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In Theory: Protesting without flames

September 15, 2010

A pastor whose plan to hold a Koran burning at his church Saturday has drawn the ire of Muslims and non-Muslims around the world. Up until he decided to cancel the event late last week, the Rev. Terry Jones had rejected the pleas of military officials and even the president himself who said the event would "serve as a major recruiting tool for Al Qaeda." If Jones has such a dislike of the Islamic faith, what alternatives could he have considered to get his message across that don't involve burning/desecrating a holy book?

The Rev. Terry Jones has gotten a lot of media attention this week about his threat to burn the Koran on Sept. 11. In the end, he backed off and didn't do it. In several other cases, Korans were burned or had pages torn out. What is the message in all of this? Was Jones a publicity seeker, or did he really have an important message? If the latter, was his method of conveying that message appropriate?

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Unfortunately, Christianity has its own groups of extremists. Generally, they don't blow up things, but they do attack others in the name of God. These attacks include attacks on Christian groups or individuals who do not believe the same as they do.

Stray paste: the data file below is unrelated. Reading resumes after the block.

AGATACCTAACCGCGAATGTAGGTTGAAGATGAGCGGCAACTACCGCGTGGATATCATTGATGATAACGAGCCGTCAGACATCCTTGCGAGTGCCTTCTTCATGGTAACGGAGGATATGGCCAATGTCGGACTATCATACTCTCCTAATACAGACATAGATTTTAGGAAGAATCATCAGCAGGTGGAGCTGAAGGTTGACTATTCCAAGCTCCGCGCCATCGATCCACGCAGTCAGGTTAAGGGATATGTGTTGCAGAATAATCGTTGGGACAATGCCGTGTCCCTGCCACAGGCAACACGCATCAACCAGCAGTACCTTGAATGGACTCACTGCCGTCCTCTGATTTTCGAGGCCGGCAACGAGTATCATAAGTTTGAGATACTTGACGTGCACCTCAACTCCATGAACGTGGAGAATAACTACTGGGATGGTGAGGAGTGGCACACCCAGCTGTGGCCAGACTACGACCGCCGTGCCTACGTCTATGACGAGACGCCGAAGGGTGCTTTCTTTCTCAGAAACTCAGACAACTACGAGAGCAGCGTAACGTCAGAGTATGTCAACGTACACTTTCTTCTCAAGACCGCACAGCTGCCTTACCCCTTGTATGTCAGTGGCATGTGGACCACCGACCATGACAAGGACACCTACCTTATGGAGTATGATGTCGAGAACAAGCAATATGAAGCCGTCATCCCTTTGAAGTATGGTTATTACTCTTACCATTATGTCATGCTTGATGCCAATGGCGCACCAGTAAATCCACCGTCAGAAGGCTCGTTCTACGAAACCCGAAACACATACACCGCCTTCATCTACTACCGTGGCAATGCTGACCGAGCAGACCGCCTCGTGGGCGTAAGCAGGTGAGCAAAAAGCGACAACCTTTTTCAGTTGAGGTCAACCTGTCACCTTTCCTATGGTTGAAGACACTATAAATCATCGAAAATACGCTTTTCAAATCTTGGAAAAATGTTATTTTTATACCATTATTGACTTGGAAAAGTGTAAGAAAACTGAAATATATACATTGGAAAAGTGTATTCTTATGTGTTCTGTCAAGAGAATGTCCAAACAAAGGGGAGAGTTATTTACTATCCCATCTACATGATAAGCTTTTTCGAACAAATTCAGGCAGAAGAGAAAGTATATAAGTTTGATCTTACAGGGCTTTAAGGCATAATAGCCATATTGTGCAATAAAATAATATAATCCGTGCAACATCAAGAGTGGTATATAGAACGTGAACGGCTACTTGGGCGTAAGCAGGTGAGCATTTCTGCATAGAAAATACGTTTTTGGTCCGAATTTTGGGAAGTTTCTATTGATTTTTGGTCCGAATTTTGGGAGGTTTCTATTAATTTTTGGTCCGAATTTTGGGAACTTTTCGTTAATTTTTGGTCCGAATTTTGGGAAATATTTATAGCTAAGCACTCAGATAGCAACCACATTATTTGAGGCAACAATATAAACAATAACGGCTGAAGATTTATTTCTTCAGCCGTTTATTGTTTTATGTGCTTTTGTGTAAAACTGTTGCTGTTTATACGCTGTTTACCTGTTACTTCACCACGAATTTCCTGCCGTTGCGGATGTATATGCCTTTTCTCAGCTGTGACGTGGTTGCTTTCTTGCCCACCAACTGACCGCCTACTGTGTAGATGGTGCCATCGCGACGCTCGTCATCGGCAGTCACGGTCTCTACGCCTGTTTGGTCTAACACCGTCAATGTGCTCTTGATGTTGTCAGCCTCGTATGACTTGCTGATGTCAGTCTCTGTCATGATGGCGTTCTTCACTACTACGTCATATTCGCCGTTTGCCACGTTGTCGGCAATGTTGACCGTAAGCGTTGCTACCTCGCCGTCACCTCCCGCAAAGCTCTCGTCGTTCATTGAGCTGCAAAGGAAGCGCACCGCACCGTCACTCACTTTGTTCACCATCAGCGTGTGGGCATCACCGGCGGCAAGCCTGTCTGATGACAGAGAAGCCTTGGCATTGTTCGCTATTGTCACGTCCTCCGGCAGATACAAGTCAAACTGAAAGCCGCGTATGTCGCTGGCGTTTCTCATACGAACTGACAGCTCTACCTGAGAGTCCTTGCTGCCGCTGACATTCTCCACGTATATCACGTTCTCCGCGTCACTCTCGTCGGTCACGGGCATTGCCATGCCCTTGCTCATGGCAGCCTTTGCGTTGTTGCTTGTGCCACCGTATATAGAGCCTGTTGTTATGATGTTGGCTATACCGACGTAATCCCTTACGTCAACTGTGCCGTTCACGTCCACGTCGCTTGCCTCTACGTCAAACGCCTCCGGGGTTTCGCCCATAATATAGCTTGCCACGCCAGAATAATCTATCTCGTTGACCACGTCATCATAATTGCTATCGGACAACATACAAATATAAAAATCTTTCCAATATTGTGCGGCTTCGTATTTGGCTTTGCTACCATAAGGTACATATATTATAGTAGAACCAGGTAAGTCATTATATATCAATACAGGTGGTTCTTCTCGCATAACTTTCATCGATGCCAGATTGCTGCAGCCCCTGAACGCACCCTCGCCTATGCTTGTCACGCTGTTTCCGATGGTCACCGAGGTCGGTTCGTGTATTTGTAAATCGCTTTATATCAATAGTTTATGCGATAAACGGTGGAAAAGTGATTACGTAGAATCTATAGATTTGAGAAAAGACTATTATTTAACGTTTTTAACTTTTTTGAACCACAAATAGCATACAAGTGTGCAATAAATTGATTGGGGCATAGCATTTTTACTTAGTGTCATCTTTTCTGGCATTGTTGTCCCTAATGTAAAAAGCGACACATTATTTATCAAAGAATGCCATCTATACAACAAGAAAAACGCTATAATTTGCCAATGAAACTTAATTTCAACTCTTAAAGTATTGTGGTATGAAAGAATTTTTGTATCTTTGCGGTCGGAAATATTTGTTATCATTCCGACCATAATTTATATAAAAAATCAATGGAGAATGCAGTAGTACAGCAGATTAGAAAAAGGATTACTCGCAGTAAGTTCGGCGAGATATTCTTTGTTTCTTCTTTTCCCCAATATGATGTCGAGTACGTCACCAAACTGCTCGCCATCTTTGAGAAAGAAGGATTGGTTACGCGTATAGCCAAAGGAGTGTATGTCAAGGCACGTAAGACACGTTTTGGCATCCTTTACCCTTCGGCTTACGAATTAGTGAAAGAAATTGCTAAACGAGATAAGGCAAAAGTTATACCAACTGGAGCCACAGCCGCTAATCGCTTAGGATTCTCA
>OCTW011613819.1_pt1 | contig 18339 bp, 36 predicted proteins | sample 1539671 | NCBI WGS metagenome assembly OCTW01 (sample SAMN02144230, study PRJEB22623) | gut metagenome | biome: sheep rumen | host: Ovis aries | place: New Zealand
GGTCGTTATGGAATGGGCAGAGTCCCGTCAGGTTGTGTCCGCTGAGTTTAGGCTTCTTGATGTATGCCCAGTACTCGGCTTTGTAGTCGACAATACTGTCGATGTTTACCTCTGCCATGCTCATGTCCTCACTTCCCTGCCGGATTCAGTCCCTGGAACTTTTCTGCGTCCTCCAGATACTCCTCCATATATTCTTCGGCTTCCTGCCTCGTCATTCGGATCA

One of the articles of faith of the Church of Jesus Christ of Latter-day Saints states: "We claim the privilege of worshiping Almighty God according to the dictates of our own conscience, and allow all men the same privilege, let them worship how, where, or what they may." This is not to say that the message of Christ should not be proclaimed. Rather, it means that respect should be given to others as that message is proclaimed.

In Matthew 28:19-20, Jesus instructed his disciples, "Go ye therefore, and teach all nations, baptizing them in the name of the Father, and of the Son, and of the Holy Ghost: Teaching them to observe all things whatsoever I have commanded you: and, lo, I am with you always, even unto the end of the world. Amen."

At the same time, he taught his disciples to be tolerant and to forgive others. In Matthew 18:21-22 he taught Peter as follows: "Then came Peter to him, and said, Lord, how oft shall my brother sin against me, and I forgive him? Till seven times? Jesus saith unto him, I say not unto thee, until seven times: but, until 70 times seven."

Yes, Christ's message should be taken to all, but in doing so, there is an obligation to do it in a manner in accordance with his teachings. Sometimes, Christians forget that in their zeal to proclaim.

Rick Callister

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